Rules of Origin

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Updated February 17, 2021
Rules of Origin
Enforcement. CBP interprets, administers, and enforces
rules of origin, as well as country of origin labeling, tariff
What are Rules of Origin? Rules of origin (ROO) are
classification, customs valuation, and many other laws
laws, regulations, and procedures used for ascertaining the
relating to U.S. imports.
“nationality” of imported products. ROO are important for
many reasons, including determining the admissibility of
International Commitments. The 1994 WTO Agreement
imported goods, assessing duty rates, country of origin
on Rules of Origin requires WTO members not to use ROO
marking, applying tariff quotas, enforcing U.S. trade laws,
to disrupt trade, to apply ROO in a consistent, transparent,
establishing eligibility for preferential programs and free-
non-discriminatory, and reasonable manner, and to notify
trade agreements (FTAs), and collecting trade statistics.
other members about any rule changes. The WTO
agreement also set up an ongoing program to harmonize
Determining origin is relatively straightforward if all of a
non-preferential rules, with negotiations conducted by a
product’s raw materials and parts are manufactured and
WTO Rules of Origin committee and a technical committee
assembled in one country. However, in today’s global
under the World Customs Organization (WCO). The WCO
economy, parts of manufactured goods to be assembled into
also facilitates trade by providing assistance to customs
products such as automobiles, computers, or clothing, often
administrations worldwide on interpreting ROO and other
come from many countries. This can make determining
technical issues.
origin a complex process.
Figure 1. Rules of Origin Uses
Non-preferential ROO apply to imports from all countries
with which the importing country has normal trade relations
(NTR), and are consistent with World Trade Organization
(WTO) obligations. For the United States, NTR applies to
all WTO members, except those that have an FTA with the
United States or receive another kind of U.S. preferential
trade treatment. Non-preferential ROO are used to assess
tariffs, enforce trade laws (e.g., antidumping and
countervailing duties), collect statistics, and for other
For non-preferential ROO, there is no specific U.S. law or
legislative methodology that specifically defines the term

“country of origin.” Instead, U.S. Customs and Border
Source: World Customs Organization. Graphic by CRS.
Protection (CBP) administers non-preferential rules based
Rules of Origin in FTAs
on a body of CBP regulations, prior agency interpretations,
ROO in FTAs generally stipulate how much manufacturing
and court decisions. When the country of origin is in doubt,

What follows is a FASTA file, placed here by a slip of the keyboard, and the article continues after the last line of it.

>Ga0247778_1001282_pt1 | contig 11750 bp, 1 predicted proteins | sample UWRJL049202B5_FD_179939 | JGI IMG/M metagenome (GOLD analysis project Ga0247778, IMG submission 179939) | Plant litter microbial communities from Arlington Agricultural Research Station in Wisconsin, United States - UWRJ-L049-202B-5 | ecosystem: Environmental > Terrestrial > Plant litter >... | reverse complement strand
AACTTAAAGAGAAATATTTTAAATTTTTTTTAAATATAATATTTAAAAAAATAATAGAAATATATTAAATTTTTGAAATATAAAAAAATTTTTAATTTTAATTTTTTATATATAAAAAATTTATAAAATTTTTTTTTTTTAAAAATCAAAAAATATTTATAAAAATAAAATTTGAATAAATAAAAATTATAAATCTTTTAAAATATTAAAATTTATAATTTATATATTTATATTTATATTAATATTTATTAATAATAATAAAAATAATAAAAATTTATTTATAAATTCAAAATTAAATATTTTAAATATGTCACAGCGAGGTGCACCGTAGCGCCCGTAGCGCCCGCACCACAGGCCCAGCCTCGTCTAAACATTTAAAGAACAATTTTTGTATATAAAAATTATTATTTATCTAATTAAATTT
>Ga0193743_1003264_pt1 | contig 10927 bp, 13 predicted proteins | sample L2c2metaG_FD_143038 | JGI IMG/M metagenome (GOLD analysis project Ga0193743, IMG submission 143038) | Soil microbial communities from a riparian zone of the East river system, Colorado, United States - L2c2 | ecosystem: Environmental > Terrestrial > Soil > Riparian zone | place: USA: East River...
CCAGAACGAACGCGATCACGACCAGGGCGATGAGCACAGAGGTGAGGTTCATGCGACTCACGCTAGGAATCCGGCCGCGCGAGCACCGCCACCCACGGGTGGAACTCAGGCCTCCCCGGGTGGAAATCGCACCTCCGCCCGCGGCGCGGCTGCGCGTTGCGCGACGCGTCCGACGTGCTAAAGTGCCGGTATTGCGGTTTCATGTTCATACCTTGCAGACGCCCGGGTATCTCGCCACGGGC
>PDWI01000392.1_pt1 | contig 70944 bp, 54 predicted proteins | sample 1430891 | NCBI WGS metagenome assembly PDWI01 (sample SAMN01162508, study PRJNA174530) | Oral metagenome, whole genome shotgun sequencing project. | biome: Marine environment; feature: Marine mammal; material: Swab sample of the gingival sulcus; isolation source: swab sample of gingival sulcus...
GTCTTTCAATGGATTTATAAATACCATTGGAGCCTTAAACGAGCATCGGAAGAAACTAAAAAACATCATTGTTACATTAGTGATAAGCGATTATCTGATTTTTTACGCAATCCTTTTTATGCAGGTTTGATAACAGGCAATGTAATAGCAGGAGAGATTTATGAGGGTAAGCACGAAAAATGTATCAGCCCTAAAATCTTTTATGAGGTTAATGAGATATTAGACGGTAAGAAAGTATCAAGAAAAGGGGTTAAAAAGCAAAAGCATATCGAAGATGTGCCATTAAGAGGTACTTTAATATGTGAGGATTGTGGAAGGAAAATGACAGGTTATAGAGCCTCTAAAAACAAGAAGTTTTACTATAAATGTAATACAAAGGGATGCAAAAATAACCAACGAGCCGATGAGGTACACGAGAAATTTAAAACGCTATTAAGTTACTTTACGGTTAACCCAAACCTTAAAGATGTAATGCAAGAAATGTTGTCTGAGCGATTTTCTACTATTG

must come from within the FTA region in order to receive
an importer may apply to CBP for an advance customs
trade benefits (e.g., duty-free treatment). Although FTAs
are individually negotiated, there are many common
Preferential ROO apply to FTAs such as the United
elements across agreements.
States-Mexico-Canada Agreement (USMCA) and certain
Originating Goods. In order to receive the benefits of an
non-reciprocal trade preferences, like the African Growth
FTA, imported products must “originate” in one of the
and Opportunity Act (AGOA) and the Generalized System
partner countries by satisfying one of three conditions.
of Preferences (GSP). Preferential ROO are important
They must be: (1) grown, harvested, or fished in the FTA
because they ensure only eligible trading partners receive
region; (2) produced in the FTA region using only materials
the tariff benefits of the special program or FTA. Some
made in the FTA region; or (3) produced in the FTA region
preferential ROO may also be crafted to limit the impact of
with non-FTA country components while meeting
these programs on import-sensitive industries. They are
additional product-specific ROO requirements.
unique to each special trade program or FTA.
Specific Rules of Origin. Each U.S. FTA has a chapter
Preferential ROO in FTAs are negotiated by the parties to
containing general ROO provisions, combined with an
the agreement and approved by Congress as part of the FTA
annex that lists ROO for individual products. These
implementing legislation. For special U.S. trade programs
product-specific ROO generally take one of three forms
like AGOA and GSP, they are drafted and approved by
(see Figure 2).
Change of Tariff Classification or “tariff-shift” rules
require that a product be “substantially transformed” as
illustrated by a change in its Harmonized Tariff Schedule

Rules of Origin
(HTS) tariff classification. The level of change required
Supporters contend that these measures are important for
varies from product to product. One example of a tariff-
reducing FTA opposition from adversely affected
shift rule is the so-called “yarn forward” rule for textiles
industries, thus making its enactment more politically
and apparel. Yarn-forward means that all yarn and fabric
feasible. Two particularly sensitive sectors for the United